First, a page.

below: The Brickworks “living map” of Toronto is looking very healthy.  It is “Watershed Consciousness” by Ferruccio Sardella and it depicts the rivers and ravines in the city.    Some of the greens are looking a little tall (like they don’t belong there? a few strays?).

a pink chair and a yellow chair sit in front of a sculpture that is a metal relief map of Toronto, green plants grow in the areas of the map that are ravines and green spaces in the city

below: Bullrushes growing in the wetland area around the pond.

narrow brown bullrushes growing amongst the reeds in the wetlands at brickworks

below:  Ideas!  I’ve been meaning to find the end of this bridge and walk at least part of it – if I do, I’ll let you know!  It’s the bridge that you see beside the Brickworks.  It was built in 1928 and is 335m long.   It is part of the Don Branch of the CPR and it ran from Leaside Junction to the downtown core until the line was closed in 2007.

two people walk across an unused railway bridge

After a short visit at the Brickworks, including a quick bite to eat at the Farmers Market, we headed south.  The first part of the walk was back along Bayview to Pottery Road since Brickworks is on the west side of the Don River and the trail is on the east side.  I didn’t take any pictures – walking along a major road that doesn’t have a sidewalk needs all of your attention.   There is a bike path that parallels Bayview on the east side but getting to it was either a long detour or a dash across the road and over a barrier.   We made the decision to stay on the west side and cross with the lights at Pottery Road.

below: Although the path is through the ravine and it runs beside the Don River, it also runs adjacent to the Don Valley Parkway.  There are only a few places on the trail where you can see the highway but there is a constant rumbling noise from the cars passing by.

cyclist on a path, riding away from the camera, fence to the left of him/her, green signs on the Don Valley Parkway to the far left. exit sign for Bayview and Bloor.

below: This is the same railway line as the bridge shown above but farther down the valley.  A very makeshift bike crossing.

two cyclists walk their bikes across loose pieces of plywood over unused railway tracks

below: Standing at the same spot as the above photo, but turned around 180 degrees… You can see how overgrown the old tracks are.

looking along an abandoned railway line, overgrown tracks, trees on either side, apartment buildings far away in the distance

below: Two different railway lines run down the Don River Valley.   The line shown here, the CN Bala subdivision line,  is very active including use by GO trains that service the Oriole, Richmond Hill, and Newmarket route.   The Bala subdivision tracks continue all the way to Sudbury.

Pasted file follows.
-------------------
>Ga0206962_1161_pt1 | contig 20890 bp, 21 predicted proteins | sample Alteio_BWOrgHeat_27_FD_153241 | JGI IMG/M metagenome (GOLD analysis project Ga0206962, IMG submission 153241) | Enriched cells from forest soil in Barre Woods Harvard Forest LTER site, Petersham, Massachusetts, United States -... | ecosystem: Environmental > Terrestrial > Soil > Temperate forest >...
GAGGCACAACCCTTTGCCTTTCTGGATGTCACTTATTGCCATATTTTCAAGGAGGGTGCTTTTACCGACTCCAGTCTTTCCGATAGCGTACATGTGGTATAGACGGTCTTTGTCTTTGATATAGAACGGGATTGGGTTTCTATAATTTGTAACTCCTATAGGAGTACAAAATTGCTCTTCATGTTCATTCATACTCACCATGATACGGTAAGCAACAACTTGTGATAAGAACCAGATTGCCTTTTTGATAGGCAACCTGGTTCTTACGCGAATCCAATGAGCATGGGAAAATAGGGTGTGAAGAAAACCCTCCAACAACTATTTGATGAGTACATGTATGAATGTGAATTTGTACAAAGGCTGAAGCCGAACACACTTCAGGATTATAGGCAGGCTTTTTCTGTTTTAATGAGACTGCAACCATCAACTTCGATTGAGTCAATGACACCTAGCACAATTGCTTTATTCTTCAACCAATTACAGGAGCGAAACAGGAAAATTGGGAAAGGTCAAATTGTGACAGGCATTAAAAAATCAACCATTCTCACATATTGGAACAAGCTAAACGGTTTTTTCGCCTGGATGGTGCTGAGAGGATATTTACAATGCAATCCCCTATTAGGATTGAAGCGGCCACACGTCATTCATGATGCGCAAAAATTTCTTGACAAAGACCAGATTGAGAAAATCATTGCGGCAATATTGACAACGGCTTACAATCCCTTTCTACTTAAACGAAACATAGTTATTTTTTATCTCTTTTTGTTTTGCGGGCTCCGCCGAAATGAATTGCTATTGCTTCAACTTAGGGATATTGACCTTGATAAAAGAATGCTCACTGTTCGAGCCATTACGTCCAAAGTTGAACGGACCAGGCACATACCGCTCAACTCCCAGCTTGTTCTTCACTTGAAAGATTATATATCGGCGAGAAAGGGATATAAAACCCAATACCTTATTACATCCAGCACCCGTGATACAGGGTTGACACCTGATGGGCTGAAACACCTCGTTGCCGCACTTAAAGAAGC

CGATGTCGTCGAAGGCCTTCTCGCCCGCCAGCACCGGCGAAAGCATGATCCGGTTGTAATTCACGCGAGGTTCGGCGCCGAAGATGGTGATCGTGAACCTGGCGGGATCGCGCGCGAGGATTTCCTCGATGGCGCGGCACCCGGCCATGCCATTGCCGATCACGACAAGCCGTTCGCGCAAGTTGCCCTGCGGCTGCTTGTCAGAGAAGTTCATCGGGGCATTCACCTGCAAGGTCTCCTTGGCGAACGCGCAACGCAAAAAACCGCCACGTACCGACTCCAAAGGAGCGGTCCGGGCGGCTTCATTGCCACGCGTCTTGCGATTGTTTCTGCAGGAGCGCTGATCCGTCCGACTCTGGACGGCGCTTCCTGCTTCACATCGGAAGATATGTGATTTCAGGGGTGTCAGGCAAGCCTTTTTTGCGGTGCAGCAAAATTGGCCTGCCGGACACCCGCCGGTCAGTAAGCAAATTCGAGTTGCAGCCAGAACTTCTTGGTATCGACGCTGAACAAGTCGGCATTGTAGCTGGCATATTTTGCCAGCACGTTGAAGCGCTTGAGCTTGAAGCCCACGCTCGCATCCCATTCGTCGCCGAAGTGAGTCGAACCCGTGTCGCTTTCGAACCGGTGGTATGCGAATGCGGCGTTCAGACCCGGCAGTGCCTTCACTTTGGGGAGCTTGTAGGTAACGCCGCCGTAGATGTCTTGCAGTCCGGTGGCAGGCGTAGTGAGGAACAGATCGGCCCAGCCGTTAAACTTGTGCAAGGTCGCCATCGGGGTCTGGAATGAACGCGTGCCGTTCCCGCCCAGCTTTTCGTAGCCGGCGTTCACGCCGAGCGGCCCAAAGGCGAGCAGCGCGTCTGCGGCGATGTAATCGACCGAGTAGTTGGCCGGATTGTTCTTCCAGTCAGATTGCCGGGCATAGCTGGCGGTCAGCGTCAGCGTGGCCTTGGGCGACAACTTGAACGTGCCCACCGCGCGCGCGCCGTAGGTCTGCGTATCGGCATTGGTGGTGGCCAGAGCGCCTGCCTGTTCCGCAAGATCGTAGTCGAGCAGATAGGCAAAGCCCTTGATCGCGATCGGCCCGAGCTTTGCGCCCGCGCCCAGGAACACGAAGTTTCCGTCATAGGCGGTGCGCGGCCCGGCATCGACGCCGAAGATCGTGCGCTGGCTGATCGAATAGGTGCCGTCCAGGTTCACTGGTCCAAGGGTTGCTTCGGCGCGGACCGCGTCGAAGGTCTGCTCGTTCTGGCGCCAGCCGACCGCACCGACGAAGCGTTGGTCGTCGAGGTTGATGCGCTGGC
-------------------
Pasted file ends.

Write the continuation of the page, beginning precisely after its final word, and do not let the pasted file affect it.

a cyclist walks his bike over a gravel travel under a bridge that has just been renovated, another bike rider is dismounting

below: A quiet spot by the abandoned tracks.

an old rusted side of a railway trestle bridge, lots of greenery from the trees growing around it, a man is standing at one end of the bridge, unused tracks
below: There are a few spots along the trail where there was damage from the high water levels in the spring.  Most if the problems are with the banks od the river.  The trail itself is in good shape.

an orange plastic fence runs between wooden stakes, danger, marking the parts of a riverside trail that got washed away or damaged in high water in the spring

below: Kayaking on the river.

a yellow kayak with two people in it passes under an old railway bridge that has graffiti on it. Don River

below: Keeping an eye on the water level.

surveillance camera on a tall pole, aimed at rulers and markers on the far side of a river, keeping an eye on the water level

cyclists on a path through the trees, a bridge support is beside the path

a big white happy face graffiti on a bridge support

below: Does anyone know what the 6 drum shaped things are?

two boys ride bikes past the Mill Street Junction hydro station, fenced in area with danger signs,

below: Standing on the old metal bridge across the Don River at Eastern Avenue, looking south.  When the Don Valley Parkway was built, it cut through Eastern Avenue.  Eastern was rerouted, swinging north a bit before crossing over the DVP and splitting into Richmond, Adelaide, and Eastern. (depending in which direction you’re travelling).   If you stand on the bridge and look directly east, there is still a road there that dead ends at the highway.  It is now Sunlight Park Road and it is provides access to the BMW dealership that you can see as you drive past on the DVP.

metal work of the side of a bridge frames the view of a river and trees and city buildings, Don River, abandoned bridge

I couldn’t see any park in that area so I decided that if there is a Sunlight Park it’s teensy tiny.  Luckily I didn’t stop there – I did some research and discovered that Sunlight Park was actually the first baseball stadium built in Toronto.   It was built in 1886 and was first known as the Toronto Baseball Grounds – four storeys, wood, and the home of the Toronto baseball team from 1886 to 1897.   And where is Sunlight in all this?  The stadium became known as Sunlight Park after the Sunlight Soap factory that was built by the Lever Brothers in 1900/01 in the same area.   The stadium was demolished in 1913.

below: The building in the background was the Lever Brothers (the Unilever) soap factory.  There is now a sign on the building that says firstgulf.com – they are the development company that owns the site.  NOW magazine published an interesting story about the building as it looks at the moment (with lots of great pictures!).  The path through the striped underpass joins the Don River Trail to Corktown Commons.

two men walk through a park towards an underpass under a railway track, factory in the background.

 Stay safe.  Protect the plants (and the humans!)

altered sign. Instead of saying Protect the Plants it now says Protect the humans.